.S/iiyVwJ. 468 U S 981 ( 1984), and /////lo/.vv A'n///, 480 U S 340 (1987) - the Supreme Court
expressly held that the exclusionary rule should not be applied even to the prosecution's use of
evidence dunng its case-in-chief when law enforcement officers reasonably rely on a search warrant
(U-on and SfK-pparJ) or statute (Kndf) authorizing a search The benefits from suppressing evidence
in those arcumstances, the Court concluded, are "marginal or nonexistent," so the exclusionary rule
should not be invoked Leon, 468 US at 922 Given the inherent trustworthiness of physical
evidence and the societal costs of suppression, application of the exclusionary rule has been carefully



353



7

"restricted to those areas where its remedial objectives are thought most efficaciously served,"

Calandra, 414 US at 348, which would not be possible if the Fourth Amendment dictated

suppression of evidence

B. The Sole Justification For The Exclusionary Rule Is Its Presumed Deterrent
Effect On Police Misconduct

The Supreme Court initially justified the exclusionary rule as a remedy for the violation of the

defendant's right of privacy protected by the Fourth Amendment Since then, however, the Court has

repeatedly and squarely rejected that rational, explaining succinctly in Elkms v United States, 364

US 206, 217 (1960), that "[t]he rule is calculated to prevent, not to repair Its purpose is to deter —

to compel respect for the constitutional guarantee in the only effectively available way — by removing

the incentive to disregard it " Over time, the Supreme Court realized that exclusionary rule is not a

sensible remedy for an unlawful invasion of privacy It utterly fails to remedy the insult suffered by

the innocent viaim of an unlawful search or seizure, since that person is not prosecuted for any crime

What is more, it supplies a benefit "wholly disproportionate to the wrong suffered" by the guilty,

because even a minor error by the police can lead the suppression of evidence and inability to

prosecute a clearly guilty offender Henry Friendly, The Bill of Rights as a Code of Criminal

/'nKcdiirc. 53 Calif L Rev 929, 951 (1965). see also, e.g.. Stone. 428 U S at 486. Jams. 428 US

at 446. Calandra. 414 U S at 347, Linklelier v Walker. 381 US 618, 637 (1965), see also, e.g.,

Lopez-Meiidoza. 468 U S at 1046 ("[t]he exclusionary rule provides no remedy for completed

wrongs")

Realizing that the exclusionary rule cannot be justified as a remedy for an invasion of privacy,

the Supreme Court devised other rationales for the rule For example, the Court surmised xnMapp



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8
V. Ohio that the Constitution required suppression of evidence for Fourth Amendment violations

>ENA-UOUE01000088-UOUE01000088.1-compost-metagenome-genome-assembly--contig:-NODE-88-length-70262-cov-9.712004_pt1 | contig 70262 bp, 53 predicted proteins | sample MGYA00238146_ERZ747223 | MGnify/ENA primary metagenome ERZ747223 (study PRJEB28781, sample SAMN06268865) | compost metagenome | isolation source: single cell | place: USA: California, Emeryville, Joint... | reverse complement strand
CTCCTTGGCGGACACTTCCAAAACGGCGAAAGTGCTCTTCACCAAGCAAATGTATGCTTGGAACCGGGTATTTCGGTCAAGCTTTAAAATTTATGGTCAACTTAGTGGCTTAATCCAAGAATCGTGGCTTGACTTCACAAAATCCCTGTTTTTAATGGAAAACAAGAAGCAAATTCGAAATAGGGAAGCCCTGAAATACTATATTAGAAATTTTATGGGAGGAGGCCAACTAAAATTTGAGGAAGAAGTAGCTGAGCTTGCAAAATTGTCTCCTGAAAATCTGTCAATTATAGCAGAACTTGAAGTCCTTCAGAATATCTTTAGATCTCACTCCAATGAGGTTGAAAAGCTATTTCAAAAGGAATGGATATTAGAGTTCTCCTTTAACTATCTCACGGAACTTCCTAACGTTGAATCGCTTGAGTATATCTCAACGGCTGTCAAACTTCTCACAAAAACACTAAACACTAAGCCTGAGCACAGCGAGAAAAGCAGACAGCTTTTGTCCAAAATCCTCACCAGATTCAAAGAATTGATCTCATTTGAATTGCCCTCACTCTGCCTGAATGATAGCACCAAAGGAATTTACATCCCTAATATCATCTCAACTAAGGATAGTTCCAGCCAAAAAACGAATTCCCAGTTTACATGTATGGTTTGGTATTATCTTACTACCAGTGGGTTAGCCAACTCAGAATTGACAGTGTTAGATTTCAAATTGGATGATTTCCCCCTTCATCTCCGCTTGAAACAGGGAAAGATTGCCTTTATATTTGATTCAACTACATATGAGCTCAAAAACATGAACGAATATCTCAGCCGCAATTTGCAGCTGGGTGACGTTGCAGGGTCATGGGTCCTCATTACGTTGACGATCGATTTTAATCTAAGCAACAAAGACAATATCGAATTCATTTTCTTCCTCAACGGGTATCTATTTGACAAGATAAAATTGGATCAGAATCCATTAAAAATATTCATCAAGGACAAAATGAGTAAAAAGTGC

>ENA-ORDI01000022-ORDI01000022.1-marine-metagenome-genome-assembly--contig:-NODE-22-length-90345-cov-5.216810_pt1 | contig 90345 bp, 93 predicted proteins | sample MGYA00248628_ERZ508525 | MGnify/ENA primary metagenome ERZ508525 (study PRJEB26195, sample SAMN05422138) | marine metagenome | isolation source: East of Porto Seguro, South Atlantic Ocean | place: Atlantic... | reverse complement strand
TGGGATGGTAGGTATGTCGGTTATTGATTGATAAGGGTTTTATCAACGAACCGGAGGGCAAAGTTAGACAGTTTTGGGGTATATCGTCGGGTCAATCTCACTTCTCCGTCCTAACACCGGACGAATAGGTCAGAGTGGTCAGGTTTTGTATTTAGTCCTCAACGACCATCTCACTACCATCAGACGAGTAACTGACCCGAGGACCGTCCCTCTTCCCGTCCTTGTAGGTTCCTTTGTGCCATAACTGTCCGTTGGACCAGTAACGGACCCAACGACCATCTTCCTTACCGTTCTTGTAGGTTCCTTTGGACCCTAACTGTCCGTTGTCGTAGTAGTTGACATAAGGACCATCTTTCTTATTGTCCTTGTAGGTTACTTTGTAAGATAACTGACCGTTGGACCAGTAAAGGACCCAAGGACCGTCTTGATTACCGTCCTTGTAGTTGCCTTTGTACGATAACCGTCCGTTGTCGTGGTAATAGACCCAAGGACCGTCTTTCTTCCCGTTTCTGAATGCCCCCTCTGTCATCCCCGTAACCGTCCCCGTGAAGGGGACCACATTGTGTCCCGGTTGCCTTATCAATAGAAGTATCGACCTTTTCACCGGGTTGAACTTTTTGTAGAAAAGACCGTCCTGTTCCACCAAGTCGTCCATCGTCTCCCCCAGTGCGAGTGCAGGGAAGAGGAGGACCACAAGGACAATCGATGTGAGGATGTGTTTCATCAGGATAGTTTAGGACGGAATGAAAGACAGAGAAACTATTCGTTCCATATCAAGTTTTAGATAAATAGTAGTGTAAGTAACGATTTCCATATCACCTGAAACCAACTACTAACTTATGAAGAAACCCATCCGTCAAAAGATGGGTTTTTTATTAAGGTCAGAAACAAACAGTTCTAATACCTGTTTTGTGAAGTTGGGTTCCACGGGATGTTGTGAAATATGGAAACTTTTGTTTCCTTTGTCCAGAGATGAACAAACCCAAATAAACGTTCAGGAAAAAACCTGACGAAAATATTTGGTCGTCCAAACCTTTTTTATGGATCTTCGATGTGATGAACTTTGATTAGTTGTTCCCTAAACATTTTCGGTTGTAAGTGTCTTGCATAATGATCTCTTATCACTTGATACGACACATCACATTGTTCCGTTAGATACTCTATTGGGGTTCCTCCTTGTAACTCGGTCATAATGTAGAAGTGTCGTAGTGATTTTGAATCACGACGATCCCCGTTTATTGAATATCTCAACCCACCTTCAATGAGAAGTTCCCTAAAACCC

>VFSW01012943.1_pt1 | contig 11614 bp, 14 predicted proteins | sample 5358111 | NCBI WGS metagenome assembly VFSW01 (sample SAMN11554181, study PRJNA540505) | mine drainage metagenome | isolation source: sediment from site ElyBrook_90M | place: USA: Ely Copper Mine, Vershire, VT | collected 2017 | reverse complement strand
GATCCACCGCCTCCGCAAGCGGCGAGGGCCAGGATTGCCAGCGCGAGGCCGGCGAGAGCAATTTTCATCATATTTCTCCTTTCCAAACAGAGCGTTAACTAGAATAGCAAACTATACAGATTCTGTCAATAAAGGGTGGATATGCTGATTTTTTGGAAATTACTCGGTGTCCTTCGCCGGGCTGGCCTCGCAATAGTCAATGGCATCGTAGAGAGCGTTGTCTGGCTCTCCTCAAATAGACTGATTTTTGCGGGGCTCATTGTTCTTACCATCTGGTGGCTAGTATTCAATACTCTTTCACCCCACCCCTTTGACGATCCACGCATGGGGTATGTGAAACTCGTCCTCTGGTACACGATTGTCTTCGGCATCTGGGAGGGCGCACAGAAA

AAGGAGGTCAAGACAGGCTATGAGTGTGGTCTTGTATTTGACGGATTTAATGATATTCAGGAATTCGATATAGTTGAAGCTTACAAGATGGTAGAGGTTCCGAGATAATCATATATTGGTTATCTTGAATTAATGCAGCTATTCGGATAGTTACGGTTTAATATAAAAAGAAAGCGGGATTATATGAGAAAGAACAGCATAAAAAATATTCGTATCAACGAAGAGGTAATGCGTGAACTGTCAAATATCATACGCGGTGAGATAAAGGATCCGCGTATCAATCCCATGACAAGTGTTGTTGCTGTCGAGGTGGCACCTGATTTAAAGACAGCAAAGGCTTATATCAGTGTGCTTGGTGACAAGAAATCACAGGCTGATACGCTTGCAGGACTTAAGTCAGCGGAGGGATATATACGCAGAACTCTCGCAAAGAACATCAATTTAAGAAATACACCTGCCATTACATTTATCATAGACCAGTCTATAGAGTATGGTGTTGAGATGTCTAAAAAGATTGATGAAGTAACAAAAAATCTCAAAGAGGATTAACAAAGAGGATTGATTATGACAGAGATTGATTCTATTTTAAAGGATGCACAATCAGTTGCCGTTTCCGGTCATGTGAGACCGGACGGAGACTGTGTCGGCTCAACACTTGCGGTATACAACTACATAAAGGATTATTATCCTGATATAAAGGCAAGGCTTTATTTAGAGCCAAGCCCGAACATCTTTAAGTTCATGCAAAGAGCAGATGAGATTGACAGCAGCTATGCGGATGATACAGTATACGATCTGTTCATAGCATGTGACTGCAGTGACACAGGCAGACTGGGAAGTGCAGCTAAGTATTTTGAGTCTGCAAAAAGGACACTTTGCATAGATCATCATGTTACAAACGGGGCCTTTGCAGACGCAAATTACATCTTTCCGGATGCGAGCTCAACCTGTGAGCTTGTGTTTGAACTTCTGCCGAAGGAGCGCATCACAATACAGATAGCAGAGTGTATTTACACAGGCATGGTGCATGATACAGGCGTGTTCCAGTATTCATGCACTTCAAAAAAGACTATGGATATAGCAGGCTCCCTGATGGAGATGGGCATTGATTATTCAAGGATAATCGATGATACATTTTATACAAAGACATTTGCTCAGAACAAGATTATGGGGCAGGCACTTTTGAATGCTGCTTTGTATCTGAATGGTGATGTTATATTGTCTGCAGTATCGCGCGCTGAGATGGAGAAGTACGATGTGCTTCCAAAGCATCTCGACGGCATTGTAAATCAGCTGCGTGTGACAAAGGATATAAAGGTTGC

Yet, the Supreme Court has rejected that proposition, too As explained above, neither the text nor
the history of the Fourth Amendment dictates suppression of evidence, and, as the Supreme Court
has oflen ruled, the purposes of the exclusionary rule do not always forbid the government from using
unlawfully obtained evidence E.g., Janis, Havens, Leon

A third rational advanced in support of the exclusionary rule is that suppression is necessary
in order to protect the integrity of the judicial process by barring the introduction of tainted evidence
Elkins, 364 US at lll-li. That rationale, too, has not withstood the test of time In numerous
cases the Court has limited the standing of defendants to assert Fourth Amendment claims and has
permined unlawfully seized evidence to be used for purposes, such as impeachment of the defendant,
that would be impermissible if the exclusionary rule protected the integrity of the judicial process
Eg . I'aJilla. Havens "Judicial integrity clearly does not mean that the courts must never admit
evidence obtained in violation of the Fourth Amendment " Jams, 428 U S at 458 n 35 As the Court
noted in UmieJ Stales v. Peltier, All US 531, 537-38 (1975), judicial integrity is not offended if
\^y*^ enforcement officials reasonably believed "that their conduct was in accordance with law even
if decisions subsequent to the search or seizure have held that conduct of the type engaged in by the
law enforcement officials is not permitted by the Constitution "

Once again, the Supreme Court's decision in Leon is illuminating The propriety of applying
the exclusionary rule in a panicular situation, the Court recognized in Leon, turns on the "weighing
the costs and benefits" of withholding from the truth-seeking process reliable evidence 468 US at
907, see iJ at 908-13 (cataloging instances in which the Court has found suppression unjustified
since the possible benefits of suppression did not outweigh its costs) And "the question whether the



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9

use of illegaUy obtained evidence injudicial proceedings represents judicial participation in a Fourth
Amendment violation and oflFends the integrity of the courts 'is essentially the same as the inquiry into
whether exclusion would serve a deterrent purpose '" Id at 921 n.22 (quoting Jams, 428 US at 459
n 35) For those reasons, this Coun concluded in Leon that, because "the marginal or nonexistent